a1 Assistant professor of history in the University of Notre Dame.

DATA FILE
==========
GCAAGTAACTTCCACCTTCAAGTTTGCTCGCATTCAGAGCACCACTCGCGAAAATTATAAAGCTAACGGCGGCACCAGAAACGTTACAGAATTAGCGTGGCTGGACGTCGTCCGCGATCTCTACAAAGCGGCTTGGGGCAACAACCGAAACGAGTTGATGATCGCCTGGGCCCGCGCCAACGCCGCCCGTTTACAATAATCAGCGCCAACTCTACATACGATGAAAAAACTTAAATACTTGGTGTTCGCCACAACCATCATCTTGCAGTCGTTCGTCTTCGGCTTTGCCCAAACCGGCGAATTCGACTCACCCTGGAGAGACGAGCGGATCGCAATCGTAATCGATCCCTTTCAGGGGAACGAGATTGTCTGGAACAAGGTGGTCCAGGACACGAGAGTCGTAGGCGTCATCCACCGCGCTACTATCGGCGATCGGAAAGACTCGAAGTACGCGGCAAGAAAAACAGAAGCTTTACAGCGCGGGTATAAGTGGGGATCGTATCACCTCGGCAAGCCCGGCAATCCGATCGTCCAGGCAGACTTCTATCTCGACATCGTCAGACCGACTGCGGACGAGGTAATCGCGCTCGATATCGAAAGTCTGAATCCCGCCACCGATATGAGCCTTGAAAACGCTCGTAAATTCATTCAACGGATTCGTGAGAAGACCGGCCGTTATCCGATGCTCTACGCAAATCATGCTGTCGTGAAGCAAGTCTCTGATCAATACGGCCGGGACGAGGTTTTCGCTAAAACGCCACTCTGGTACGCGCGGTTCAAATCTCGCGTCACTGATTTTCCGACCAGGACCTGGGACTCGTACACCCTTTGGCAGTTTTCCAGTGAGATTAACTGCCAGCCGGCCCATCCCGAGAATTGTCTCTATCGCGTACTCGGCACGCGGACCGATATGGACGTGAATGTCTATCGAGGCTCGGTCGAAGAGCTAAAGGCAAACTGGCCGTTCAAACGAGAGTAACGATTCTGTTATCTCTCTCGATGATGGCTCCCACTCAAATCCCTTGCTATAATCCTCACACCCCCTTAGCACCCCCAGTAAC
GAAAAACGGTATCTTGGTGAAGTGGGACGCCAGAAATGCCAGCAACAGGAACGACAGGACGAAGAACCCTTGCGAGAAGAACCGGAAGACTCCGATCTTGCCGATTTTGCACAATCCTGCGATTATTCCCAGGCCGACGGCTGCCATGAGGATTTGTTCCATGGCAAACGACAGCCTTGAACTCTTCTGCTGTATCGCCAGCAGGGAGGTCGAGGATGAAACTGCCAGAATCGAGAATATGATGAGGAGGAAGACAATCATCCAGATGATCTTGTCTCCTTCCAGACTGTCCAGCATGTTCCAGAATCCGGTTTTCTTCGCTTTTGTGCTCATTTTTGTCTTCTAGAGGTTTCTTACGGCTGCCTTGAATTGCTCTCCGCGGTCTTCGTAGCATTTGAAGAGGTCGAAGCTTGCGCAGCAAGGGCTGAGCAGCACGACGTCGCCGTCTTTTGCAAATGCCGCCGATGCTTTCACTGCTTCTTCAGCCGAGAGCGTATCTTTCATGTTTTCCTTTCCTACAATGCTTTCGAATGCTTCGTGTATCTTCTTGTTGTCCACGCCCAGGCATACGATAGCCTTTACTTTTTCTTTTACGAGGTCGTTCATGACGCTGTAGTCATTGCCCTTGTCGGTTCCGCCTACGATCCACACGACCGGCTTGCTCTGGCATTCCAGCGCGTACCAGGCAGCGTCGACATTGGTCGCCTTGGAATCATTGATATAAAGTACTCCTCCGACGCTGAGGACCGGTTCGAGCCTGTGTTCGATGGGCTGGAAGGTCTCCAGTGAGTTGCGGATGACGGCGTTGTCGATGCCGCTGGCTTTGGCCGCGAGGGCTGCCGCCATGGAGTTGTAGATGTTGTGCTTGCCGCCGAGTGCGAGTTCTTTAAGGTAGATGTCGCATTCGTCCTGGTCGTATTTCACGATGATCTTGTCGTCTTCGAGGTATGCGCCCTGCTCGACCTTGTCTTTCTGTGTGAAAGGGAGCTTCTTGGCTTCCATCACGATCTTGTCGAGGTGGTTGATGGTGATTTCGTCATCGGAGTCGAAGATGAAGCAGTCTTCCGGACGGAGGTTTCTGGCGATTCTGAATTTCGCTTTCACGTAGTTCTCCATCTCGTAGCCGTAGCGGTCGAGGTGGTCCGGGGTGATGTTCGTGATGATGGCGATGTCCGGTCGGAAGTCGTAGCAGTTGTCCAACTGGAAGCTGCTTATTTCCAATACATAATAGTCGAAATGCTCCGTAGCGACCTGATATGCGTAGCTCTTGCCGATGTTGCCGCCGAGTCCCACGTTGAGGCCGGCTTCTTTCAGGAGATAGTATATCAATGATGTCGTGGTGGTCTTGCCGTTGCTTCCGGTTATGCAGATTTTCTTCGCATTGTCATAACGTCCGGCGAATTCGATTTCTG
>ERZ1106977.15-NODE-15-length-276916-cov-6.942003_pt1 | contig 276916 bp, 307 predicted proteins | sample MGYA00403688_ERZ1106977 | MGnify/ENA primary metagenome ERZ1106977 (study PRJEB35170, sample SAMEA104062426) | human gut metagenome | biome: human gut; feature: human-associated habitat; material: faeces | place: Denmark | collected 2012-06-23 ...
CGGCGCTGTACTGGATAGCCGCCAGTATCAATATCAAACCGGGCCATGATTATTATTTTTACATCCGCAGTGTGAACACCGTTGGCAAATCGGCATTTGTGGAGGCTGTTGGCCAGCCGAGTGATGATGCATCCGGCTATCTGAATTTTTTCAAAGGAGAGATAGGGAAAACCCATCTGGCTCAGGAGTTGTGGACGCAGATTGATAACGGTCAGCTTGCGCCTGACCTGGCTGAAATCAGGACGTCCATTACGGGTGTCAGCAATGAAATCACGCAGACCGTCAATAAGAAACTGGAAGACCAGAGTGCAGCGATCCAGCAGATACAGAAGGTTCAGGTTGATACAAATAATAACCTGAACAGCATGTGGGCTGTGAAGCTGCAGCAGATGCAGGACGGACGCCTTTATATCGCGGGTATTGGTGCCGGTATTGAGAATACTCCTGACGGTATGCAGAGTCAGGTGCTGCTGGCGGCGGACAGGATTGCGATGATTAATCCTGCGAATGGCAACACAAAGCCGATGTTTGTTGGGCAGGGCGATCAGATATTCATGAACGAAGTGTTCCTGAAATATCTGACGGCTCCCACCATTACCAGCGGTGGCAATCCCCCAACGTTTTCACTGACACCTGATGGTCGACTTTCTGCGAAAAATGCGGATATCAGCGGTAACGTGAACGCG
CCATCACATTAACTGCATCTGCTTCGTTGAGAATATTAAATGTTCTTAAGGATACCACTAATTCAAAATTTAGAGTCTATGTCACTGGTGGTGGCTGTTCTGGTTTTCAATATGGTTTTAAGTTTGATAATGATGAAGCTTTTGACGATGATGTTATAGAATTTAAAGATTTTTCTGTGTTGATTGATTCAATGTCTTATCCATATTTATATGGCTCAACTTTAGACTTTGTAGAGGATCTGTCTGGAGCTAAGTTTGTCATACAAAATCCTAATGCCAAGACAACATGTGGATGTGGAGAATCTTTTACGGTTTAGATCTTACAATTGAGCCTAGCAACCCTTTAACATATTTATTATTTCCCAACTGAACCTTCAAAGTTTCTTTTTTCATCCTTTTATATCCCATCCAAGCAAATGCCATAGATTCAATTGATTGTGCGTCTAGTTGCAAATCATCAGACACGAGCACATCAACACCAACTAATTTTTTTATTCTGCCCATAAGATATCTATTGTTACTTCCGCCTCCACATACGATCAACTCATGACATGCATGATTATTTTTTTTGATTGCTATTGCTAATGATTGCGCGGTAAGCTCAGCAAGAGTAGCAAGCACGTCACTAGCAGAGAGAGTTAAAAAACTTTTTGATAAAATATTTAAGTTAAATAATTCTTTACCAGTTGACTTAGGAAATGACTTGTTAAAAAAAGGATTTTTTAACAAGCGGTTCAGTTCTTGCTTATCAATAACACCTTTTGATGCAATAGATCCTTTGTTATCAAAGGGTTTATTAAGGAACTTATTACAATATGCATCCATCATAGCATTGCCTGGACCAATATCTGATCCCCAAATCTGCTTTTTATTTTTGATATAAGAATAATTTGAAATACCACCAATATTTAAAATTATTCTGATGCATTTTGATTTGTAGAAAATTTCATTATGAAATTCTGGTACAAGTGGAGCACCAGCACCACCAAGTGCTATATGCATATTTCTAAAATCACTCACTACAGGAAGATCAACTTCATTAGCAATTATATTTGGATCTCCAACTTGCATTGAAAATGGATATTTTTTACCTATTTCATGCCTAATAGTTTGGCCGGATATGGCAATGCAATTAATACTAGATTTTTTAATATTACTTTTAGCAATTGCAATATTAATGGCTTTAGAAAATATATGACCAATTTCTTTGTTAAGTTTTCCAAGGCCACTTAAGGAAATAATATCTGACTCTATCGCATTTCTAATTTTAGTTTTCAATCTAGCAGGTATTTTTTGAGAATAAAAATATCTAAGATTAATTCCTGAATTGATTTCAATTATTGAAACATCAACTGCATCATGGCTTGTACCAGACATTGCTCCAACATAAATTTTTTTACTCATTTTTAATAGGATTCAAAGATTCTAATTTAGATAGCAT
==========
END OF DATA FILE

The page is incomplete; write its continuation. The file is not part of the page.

In the 1860s Walt Whitman described New York as a “city of spires and masts” with “the flags of all nations … duly lowered at sunset.” To this celebrator or urban life New York was a “city of the world! For all races are here; all the lands of the earth make contributions here.” The cosmopolitan character of New York was especially reflected in the city's Roman Catholic community. In the words of John Hughes, the Roman Catholic Archbishop of New York at mid-century, his “people were composed of representatives from almost all nations.” There were Italian and French Catholics, German and Irish Catholics as well as white and black American-born Catholics. And if one looked long enough, he would come across Catholic merchants from Spain and Catholic chefs from Switzerland. But within this polyglot community the two most significant ethnic groups in ante-bellum New York were the Irish and German immigrants.